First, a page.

I'm not very familiar with the Colecovision, but I do know that the 5200 has built-in hardware "collision detection" and the CV does not.  The CV and 5200 trade off several minor advantages/disadvantages, it seems. The 5200 is far easier to work on than the Atari 2600!  The 2600 is a bit hamstrung by its meager 128 bytes of RAM, and cart sizes were initially only 2K or 4K which doesn't allow much game code. In contrast, the 5200 has 16,000 bytes of RAM and easily supports 32K games, although few of the official 5200 games used over 16K.  The 5200 has far better sound and graphical capabilities than the 2600 does.  But I don't think it is easy to make a decent 5200 game.  The 5200's biggest weaknesses are its limited number of color registers and limited sprites.  There are tricks to boost these, but it depends on if the game's design allows you to use these tricks.

What is really cool about both the 2600 an 5200 is that both are flexible enough for developers to continually come up with more tricks and methods to use them! Homebrewers use bigger ROM memory sizes than were typically allowed by penny-pinching companies in the 80's and it allows richer and easier to code games.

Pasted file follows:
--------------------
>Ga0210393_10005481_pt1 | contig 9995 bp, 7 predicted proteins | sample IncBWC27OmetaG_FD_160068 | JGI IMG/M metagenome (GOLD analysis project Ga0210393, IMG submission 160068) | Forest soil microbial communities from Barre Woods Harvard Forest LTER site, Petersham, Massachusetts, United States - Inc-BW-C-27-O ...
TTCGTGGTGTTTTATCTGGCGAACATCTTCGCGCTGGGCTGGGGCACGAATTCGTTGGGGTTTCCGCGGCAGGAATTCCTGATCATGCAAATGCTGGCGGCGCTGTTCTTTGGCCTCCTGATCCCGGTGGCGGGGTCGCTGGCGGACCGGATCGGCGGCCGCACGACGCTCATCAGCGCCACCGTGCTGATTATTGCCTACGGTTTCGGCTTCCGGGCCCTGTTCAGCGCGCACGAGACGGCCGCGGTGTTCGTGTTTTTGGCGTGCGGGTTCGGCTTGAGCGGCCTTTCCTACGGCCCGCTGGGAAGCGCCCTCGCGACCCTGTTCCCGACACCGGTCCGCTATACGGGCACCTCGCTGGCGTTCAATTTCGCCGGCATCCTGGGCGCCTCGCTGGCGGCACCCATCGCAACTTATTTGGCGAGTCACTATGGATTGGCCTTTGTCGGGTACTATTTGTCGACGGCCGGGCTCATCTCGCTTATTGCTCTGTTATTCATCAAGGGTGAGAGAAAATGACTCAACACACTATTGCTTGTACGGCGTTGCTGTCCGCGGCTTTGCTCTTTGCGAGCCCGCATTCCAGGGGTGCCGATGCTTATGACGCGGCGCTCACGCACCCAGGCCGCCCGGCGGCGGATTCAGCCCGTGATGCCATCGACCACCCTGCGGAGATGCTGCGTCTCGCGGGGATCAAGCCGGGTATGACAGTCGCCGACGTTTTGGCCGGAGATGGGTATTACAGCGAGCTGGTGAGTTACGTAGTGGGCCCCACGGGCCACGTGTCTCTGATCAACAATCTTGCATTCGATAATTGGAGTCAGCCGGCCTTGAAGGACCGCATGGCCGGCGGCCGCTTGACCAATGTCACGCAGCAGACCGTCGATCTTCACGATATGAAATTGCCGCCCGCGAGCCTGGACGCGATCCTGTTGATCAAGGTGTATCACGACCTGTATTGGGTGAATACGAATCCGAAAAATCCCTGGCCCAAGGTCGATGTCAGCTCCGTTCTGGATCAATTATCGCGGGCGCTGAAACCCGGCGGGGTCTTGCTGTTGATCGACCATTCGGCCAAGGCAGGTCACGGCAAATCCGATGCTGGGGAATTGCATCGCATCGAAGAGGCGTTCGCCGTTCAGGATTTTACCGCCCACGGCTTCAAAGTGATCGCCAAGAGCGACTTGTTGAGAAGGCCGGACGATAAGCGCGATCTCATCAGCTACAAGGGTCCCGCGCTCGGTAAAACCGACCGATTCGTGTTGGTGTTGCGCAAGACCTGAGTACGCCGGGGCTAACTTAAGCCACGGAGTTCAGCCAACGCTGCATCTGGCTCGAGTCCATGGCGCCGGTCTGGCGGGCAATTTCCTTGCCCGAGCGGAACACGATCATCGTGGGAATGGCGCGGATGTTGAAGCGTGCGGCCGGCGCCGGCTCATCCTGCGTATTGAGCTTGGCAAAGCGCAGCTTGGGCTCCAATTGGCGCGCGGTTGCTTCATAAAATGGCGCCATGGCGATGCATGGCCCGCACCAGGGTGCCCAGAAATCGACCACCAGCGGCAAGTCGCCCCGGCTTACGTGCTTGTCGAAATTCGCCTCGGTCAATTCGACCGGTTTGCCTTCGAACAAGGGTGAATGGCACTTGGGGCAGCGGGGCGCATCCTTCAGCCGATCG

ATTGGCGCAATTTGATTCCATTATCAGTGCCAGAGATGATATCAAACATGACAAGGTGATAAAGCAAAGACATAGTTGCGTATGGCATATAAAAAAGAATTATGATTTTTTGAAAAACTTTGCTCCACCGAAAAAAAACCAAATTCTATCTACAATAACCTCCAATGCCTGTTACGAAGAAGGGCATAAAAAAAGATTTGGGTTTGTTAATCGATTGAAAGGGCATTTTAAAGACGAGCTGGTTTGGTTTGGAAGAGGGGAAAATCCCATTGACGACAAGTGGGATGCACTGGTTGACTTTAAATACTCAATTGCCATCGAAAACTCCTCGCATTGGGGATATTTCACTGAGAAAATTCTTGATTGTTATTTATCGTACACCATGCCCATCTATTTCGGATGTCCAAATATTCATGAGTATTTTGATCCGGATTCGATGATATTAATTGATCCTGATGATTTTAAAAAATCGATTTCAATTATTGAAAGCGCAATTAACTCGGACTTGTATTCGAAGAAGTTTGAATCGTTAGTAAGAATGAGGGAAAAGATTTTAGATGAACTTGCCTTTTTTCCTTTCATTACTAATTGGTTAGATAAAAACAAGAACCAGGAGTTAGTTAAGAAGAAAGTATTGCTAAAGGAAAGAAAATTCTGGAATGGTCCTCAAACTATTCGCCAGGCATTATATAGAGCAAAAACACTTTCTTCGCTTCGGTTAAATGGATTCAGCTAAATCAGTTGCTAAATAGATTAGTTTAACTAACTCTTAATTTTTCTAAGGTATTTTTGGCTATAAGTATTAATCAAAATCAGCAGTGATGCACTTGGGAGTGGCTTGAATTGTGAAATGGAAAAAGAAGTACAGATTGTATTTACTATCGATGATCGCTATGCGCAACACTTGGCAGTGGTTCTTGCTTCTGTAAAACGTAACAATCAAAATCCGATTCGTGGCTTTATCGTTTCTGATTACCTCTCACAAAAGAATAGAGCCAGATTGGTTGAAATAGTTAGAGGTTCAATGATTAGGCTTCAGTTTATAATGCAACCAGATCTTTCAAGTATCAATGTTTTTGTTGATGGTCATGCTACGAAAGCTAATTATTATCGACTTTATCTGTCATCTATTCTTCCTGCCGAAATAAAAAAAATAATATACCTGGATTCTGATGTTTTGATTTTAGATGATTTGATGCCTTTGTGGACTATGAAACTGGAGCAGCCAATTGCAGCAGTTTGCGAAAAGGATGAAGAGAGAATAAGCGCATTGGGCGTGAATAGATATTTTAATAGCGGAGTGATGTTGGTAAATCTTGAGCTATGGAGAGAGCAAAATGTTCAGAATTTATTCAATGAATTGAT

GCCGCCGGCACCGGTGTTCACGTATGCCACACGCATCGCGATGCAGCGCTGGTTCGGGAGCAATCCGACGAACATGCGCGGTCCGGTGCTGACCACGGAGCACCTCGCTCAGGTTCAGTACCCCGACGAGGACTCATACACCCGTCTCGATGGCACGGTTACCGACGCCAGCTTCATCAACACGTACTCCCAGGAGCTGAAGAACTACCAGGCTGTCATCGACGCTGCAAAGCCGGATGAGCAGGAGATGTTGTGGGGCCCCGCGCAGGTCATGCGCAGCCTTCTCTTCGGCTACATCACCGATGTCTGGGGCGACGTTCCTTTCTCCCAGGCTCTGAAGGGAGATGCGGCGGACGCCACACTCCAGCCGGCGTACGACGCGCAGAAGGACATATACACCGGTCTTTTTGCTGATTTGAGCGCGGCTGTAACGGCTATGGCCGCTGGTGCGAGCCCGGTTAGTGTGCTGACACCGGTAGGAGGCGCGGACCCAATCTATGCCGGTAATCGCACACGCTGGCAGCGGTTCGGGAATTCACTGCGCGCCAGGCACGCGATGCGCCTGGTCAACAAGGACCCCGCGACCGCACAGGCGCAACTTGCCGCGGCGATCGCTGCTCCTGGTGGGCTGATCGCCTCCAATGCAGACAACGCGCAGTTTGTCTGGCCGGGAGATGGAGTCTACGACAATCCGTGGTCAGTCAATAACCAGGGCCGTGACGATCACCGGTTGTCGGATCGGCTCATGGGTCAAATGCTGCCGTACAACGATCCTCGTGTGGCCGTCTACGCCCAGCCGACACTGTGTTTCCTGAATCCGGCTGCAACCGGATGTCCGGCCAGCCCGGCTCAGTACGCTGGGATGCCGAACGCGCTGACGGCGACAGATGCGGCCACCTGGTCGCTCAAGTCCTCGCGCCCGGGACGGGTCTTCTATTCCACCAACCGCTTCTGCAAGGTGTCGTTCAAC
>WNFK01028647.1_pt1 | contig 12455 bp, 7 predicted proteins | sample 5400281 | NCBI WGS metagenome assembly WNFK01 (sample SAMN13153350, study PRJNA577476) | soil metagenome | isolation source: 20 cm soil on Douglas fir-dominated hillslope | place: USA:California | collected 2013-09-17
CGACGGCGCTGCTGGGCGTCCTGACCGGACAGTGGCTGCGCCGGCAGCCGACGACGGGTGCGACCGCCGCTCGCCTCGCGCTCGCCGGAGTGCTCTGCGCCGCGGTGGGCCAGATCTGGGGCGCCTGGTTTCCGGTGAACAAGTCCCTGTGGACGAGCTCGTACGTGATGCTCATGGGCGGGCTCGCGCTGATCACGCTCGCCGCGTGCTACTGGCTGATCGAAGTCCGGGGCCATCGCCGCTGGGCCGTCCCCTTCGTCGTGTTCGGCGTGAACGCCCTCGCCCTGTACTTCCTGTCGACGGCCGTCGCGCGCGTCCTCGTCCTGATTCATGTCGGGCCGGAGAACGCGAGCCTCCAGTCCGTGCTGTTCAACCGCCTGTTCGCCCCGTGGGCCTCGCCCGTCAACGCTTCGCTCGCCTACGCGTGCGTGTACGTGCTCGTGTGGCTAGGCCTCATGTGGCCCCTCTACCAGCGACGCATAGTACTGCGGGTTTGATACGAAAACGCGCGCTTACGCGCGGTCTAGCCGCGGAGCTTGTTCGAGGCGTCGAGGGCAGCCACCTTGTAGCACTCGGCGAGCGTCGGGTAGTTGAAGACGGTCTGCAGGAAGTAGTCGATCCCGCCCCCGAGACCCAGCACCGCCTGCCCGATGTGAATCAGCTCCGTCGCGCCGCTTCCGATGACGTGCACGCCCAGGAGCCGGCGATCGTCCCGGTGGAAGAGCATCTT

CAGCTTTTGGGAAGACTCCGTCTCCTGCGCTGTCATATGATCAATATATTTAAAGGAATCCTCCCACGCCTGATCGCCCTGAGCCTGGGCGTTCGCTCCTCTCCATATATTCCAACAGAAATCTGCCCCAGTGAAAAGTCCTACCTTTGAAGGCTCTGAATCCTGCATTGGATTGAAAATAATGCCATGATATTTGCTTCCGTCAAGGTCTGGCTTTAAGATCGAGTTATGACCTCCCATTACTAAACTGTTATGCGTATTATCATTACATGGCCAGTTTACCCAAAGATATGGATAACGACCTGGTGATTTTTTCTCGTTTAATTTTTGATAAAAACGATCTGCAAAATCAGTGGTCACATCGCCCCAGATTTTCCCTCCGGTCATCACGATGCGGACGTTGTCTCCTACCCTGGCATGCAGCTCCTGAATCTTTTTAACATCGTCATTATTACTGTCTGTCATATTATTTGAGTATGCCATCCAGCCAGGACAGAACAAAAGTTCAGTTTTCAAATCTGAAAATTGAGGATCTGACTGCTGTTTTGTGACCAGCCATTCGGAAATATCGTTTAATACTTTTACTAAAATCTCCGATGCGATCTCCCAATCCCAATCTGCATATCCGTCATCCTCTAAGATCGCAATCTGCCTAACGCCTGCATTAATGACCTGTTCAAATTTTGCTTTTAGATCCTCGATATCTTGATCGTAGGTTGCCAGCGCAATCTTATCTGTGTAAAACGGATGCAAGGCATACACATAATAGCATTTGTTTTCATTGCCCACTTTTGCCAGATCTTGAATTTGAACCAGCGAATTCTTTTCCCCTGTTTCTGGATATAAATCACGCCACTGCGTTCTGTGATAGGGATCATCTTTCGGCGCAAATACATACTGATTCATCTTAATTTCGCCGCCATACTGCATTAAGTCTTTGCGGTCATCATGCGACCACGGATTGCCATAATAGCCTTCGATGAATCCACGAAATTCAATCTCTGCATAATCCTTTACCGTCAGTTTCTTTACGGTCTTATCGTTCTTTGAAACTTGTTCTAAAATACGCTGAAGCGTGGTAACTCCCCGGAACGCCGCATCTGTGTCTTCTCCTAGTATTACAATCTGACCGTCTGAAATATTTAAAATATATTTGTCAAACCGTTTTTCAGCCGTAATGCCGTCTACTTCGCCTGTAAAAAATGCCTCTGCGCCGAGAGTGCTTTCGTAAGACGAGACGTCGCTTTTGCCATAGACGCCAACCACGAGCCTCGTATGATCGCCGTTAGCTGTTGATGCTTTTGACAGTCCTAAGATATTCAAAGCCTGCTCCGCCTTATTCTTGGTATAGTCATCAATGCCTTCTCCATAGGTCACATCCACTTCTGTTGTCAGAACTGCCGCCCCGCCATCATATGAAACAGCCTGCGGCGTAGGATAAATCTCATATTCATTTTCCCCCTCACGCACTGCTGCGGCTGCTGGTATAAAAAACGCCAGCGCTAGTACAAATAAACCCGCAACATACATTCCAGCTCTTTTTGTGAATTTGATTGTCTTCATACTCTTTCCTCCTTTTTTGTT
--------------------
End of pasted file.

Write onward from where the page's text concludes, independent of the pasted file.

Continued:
GRB:  What tools do you use to create Atari 5200 games, and what skills and experience are necessary to make software for the system?

LLOYD:  I use a PC with WordPad along with DASM and TASM to compile source code into the binary file.  Atari800win is the most accurate Atari 5200 emulator I've seen, it seems to have the timing down perfectly.  But I also need to use Dan Boris' Virtual Super System 5200 emulator, the 'programmers debug' version, because it gives more freedom in testing and running the code line-by-line if I need to.

To test on the real machine, I used to burn eproms using a $200 eprom burner that I had to buy.  But today, I use the the A52 flash cart that Videogame Wiz sells, which is much faster, easier and cheaper.  Anyone wanna buy an eprom burner? :)